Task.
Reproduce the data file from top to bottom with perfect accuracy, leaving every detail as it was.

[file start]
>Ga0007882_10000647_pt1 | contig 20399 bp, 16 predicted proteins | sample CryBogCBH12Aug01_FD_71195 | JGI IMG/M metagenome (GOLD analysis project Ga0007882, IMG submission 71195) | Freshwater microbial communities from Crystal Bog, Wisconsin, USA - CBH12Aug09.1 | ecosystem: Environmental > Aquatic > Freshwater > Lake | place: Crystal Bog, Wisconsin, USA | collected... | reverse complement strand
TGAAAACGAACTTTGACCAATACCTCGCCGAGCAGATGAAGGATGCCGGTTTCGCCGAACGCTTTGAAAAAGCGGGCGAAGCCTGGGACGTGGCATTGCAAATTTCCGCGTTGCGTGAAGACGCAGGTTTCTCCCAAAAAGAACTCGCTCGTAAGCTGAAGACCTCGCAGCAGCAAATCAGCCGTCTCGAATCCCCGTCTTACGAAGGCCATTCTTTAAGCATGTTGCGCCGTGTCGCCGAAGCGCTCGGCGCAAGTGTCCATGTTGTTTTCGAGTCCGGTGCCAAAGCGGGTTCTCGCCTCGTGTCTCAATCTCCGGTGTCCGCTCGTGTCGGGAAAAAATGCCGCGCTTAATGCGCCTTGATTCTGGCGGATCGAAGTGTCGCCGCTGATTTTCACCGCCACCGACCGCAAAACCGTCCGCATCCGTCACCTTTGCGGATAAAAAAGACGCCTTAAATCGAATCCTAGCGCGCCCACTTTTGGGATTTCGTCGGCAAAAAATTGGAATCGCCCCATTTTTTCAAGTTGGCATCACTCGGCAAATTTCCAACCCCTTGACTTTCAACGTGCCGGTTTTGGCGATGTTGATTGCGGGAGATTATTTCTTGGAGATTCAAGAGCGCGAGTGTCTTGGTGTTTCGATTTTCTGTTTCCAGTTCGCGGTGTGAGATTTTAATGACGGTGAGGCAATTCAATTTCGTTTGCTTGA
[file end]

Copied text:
>Ga0007882_10000647_pt1 | contig 20399 bp, 16 predicted proteins | sample CryBogCBH12Aug01_FD_71195 | JGI IMG/M metagenome (GOLD analysis project Ga0007882, IMG submission 71195) | Freshwater microbial communities from Crystal Bog, Wisconsin, USA - CBH12Aug09.1 | ecosystem: Environmental > Aquatic > Freshwater > Lake | place: Crystal Bog, Wisconsin, USA | collected... | reverse complement strand
TGAAAACGAACTTTGACCAATACCTCGCCGAGCAGATGAAGGATGCCGGTTTCGCCGAACGCTTTGAAAAAGCGGGCGAAGCCTGGGACGTGGCATTGCAAATTTCCGCGTTGCGTGAAGACGCAGGTTTCTCCCAAAAAGAACTCGCTCGTAAGCTGAAGACCTCGCAGCAGCAAATCAGCCGTCTCGAATCCCCGTCTTACGAAGGCCATTCTTTAAGCATGTTGCGCCGTGTCGCCGAAGCGCTCGGCGCAAGTGTCCATGTTGTTTTCGAGTCCGGTGCCAAAGCGGGTTCTCGCCTCGTGTCTCAATCTCCGGTGTCCGCTCGTGTCGGGAAAAAATGCCGCGCTTAATGCGCCTTGATTCTGGCGGATCGAAGTGTCGCCGCTGATTTTCACCGCCACCGACCGCAAAACCGTCCGCATCCGTCACCTTTGCGGATAAAAAAGACGCCTTAAATCGAATCCTAGCGCGCCCACTTTTGGGATTTCGTCGGCAAAAAATTGGAATCGCCCCATTTTTTCAAGTTGGCATCACTCGGCAAATTTCCAACCCCTTGACTTTCAACGTGCCGGTTTTGGCGATGTTGATTGCGGGAGATTATTTCTTGGAGATTCAAGAGCGCGAGTGTCTTGGTGTTTCGATTTTCTGTTTCCAGTTCGCGGTGTGAGATTTTAATGACGGTGAGGCAATTCAATTTCGTTTGCTTGA